Youd never know it from the avalanche of TV ads, direct-mail pieces and phone calls that voters will receive in October, but most campaigns have only another week or two to change the likely outcome of their contests.
Sure, the midterm elections are still five weeks away, but the combination of early voting in many states and the difficulty of cutting through the coming clutter means that the best opportunity for campaigns to change voter attitudes is quickly coming to an end.
More than 30 states allow voters to cast their ballots well before Election Day. Early voting begins Oct. 9 in Arizona and Oct. 11 in Illinois. Early voting in Indiana starts 29 days before the Nov. 2 general election. In Wisconsin, its three weeks before Election Day. In Florida, early voting starts 15 days before the election.
Early voting has changed the tempo of campaigns, lessening the value of late TV spots and late campaign developments.
For Democrats, the summer particularly August and September has been their best opportunity to change the trajectory of individual races. Few have succeeded in doing so.
Many incumbent Democrats, flush with cash, were able to get on TV with ads intended both to strengthen their own numbers and to drive up the negative ratings of their opponents.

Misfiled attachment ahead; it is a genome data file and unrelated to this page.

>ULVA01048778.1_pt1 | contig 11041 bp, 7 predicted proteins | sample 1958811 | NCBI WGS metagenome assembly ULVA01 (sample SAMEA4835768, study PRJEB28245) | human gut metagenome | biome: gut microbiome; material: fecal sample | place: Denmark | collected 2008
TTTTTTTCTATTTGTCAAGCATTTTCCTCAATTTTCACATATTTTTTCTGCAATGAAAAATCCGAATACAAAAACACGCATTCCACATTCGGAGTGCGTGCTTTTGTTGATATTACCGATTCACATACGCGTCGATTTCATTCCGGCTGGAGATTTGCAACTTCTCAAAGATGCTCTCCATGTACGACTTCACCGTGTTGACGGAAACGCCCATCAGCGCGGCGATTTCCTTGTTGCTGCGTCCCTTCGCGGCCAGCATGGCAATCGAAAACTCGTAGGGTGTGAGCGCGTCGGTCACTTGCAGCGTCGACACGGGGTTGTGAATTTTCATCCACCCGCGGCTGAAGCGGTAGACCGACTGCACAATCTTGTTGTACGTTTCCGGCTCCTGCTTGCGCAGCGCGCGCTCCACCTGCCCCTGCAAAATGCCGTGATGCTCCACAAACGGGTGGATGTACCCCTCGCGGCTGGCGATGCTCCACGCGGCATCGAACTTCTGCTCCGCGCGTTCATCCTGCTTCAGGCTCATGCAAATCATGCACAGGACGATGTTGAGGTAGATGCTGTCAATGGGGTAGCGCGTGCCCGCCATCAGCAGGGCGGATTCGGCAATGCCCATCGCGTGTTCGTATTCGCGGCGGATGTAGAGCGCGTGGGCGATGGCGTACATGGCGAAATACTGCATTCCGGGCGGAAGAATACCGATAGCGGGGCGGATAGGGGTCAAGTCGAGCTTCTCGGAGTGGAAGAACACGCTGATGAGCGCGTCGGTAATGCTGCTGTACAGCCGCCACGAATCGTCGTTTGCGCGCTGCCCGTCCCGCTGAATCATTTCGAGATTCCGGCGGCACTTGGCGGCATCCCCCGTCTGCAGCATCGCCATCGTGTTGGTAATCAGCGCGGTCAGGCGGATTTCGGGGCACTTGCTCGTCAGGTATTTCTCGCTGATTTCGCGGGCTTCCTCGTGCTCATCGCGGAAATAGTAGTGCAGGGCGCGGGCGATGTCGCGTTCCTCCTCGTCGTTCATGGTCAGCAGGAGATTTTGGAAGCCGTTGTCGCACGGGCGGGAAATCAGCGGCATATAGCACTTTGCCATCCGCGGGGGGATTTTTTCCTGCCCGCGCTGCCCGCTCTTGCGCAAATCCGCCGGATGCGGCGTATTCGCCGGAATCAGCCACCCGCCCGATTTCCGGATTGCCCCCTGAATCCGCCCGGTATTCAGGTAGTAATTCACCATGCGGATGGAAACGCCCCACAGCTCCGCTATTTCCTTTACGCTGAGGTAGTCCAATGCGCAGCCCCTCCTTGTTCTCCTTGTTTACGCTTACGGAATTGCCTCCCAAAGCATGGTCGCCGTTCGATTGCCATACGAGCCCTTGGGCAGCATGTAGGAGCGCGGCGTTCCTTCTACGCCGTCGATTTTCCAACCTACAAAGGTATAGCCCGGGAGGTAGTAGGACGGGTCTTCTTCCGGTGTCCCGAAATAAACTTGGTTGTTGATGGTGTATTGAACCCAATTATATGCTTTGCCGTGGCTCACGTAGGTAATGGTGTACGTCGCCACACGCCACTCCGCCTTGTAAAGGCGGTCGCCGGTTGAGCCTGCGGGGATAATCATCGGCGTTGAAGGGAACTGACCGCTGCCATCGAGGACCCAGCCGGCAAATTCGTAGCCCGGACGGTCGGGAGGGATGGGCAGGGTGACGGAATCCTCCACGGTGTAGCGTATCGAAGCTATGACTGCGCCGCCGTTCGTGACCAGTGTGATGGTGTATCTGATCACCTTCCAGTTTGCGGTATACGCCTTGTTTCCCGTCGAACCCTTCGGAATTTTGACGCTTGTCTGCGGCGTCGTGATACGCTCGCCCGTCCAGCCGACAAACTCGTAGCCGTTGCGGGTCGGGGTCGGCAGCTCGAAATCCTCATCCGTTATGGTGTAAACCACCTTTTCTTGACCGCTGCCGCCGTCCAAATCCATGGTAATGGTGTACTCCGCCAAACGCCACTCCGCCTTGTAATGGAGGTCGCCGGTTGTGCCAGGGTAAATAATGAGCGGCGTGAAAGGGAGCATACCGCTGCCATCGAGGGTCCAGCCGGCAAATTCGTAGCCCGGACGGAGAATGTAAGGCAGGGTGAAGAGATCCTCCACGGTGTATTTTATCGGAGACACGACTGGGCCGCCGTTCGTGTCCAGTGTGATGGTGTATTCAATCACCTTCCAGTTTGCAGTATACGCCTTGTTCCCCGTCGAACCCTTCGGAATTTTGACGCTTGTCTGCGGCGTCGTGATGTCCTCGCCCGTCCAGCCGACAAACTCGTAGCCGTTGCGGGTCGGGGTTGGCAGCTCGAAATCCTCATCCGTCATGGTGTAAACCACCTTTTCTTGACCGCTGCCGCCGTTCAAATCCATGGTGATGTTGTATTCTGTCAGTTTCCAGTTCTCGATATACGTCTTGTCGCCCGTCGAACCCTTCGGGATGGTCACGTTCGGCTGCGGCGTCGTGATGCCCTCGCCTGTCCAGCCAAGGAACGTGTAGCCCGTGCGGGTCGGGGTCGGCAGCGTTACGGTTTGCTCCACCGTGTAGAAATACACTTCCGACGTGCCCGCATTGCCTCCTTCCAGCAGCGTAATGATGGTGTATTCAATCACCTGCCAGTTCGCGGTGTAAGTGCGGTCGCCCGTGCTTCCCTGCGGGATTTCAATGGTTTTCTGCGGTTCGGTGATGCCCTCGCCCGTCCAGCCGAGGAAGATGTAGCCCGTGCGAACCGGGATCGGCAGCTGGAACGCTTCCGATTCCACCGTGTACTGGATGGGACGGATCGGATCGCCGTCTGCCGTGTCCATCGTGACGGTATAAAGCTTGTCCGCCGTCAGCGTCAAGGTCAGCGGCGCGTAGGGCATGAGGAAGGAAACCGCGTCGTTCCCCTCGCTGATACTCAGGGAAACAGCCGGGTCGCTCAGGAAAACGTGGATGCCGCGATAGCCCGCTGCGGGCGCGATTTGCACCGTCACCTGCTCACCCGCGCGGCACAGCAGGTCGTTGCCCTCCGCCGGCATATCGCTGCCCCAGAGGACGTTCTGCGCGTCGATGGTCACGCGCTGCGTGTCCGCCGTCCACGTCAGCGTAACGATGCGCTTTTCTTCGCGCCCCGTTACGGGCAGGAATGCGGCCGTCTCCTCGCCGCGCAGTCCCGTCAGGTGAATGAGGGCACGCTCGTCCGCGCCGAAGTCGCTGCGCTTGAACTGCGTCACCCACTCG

With GOP candidates husbanding their resources for October and outside Republican groups focused more on Senate contests, Democratic incumbents have often been able to deliver their messages without comparable Republican messaging.
In Virginias 5th district, for example, freshman Democratic Rep. Tom Perriello ran broadcast TV ads in the Charlottesville and Roanoke markets from late June (a couple of weeks after the states primary) to the middle of July and again from mid-August to mid-September.
Republican nominee Robert Hurt answered with a two-week buy in late August and another two-week buy in mid-September, and the NRCC started its medium-size buy in mid-September. But the early advertising advantage was Perriellos, and the Democrat had the early financial edge to expand that early advertising edge had he wanted to.
In Floridas 24th district, incumbent Suzanne Kosmas (D) had a small buy in Orlando in early September, increased it to a substantial buy for a week in mid-September and ran a medium-size buy the following week, for a total of more than 1,400 gross ratings points through Sept. 26.
Kosmas buy during the time was unchallenged by the Republican nominee, Sandy Adams, or by the NRCC. Only one outside group ran a small buy (200 points a week) starting Sept. 9
The Democrats ads were effective but only to a point. Recent Democratic polling showed she improved on the ballot by two points in late August to late September, from 43 percent to 45 percent. Adams, in contrast, slipped from 49 percent to 43 percent.
Kosmas certainly improved her position in the race. But she remains in the mid-40s in the ballot test, and Republicans are now ready to begin their attacks on the Congresswoman. Her prospects remain dim, though not as dim as they were a month ago.
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